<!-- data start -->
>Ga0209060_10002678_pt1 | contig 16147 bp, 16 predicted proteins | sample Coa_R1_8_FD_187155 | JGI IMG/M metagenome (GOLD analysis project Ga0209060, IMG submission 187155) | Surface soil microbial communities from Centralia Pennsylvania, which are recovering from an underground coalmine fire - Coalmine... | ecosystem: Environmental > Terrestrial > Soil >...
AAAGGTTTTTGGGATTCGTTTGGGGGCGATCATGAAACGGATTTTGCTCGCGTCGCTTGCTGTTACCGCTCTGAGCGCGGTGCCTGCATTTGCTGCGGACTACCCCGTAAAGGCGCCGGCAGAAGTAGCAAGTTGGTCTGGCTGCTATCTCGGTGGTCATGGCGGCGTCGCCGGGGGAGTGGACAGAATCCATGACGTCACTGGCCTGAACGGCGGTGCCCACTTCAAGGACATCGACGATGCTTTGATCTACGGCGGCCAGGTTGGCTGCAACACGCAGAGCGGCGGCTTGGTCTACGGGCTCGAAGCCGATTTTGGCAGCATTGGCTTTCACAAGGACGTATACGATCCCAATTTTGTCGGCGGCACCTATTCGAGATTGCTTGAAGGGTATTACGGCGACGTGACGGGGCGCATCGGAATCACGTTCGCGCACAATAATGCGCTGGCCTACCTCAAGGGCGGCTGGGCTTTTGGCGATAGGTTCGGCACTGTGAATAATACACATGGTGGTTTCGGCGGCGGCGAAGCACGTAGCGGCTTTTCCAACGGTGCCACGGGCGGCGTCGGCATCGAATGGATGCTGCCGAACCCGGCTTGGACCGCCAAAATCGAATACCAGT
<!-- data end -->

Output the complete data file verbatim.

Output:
>Ga0209060_10002678_pt1 | contig 16147 bp, 16 predicted proteins | sample Coa_R1_8_FD_187155 | JGI IMG/M metagenome (GOLD analysis project Ga0209060, IMG submission 187155) | Surface soil microbial communities from Centralia Pennsylvania, which are recovering from an underground coalmine fire - Coalmine... | ecosystem: Environmental > Terrestrial > Soil >...
AAAGGTTTTTGGGATTCGTTTGGGGGCGATCATGAAACGGATTTTGCTCGCGTCGCTTGCTGTTACCGCTCTGAGCGCGGTGCCTGCATTTGCTGCGGACTACCCCGTAAAGGCGCCGGCAGAAGTAGCAAGTTGGTCTGGCTGCTATCTCGGTGGTCATGGCGGCGTCGCCGGGGGAGTGGACAGAATCCATGACGTCACTGGCCTGAACGGCGGTGCCCACTTCAAGGACATCGACGATGCTTTGATCTACGGCGGCCAGGTTGGCTGCAACACGCAGAGCGGCGGCTTGGTCTACGGGCTCGAAGCCGATTTTGGCAGCATTGGCTTTCACAAGGACGTATACGATCCCAATTTTGTCGGCGGCACCTATTCGAGATTGCTTGAAGGGTATTACGGCGACGTGACGGGGCGCATCGGAATCACGTTCGCGCACAATAATGCGCTGGCCTACCTCAAGGGCGGCTGGGCTTTTGGCGATAGGTTCGGCACTGTGAATAATACACATGGTGGTTTCGGCGGCGGCGAAGCACGTAGCGGCTTTTCCAACGGTGCCACGGGCGGCGTCGGCATCGAATGGATGCTGCCGAACCCGGCTTGGACCGCCAAAATCGAATACCAGT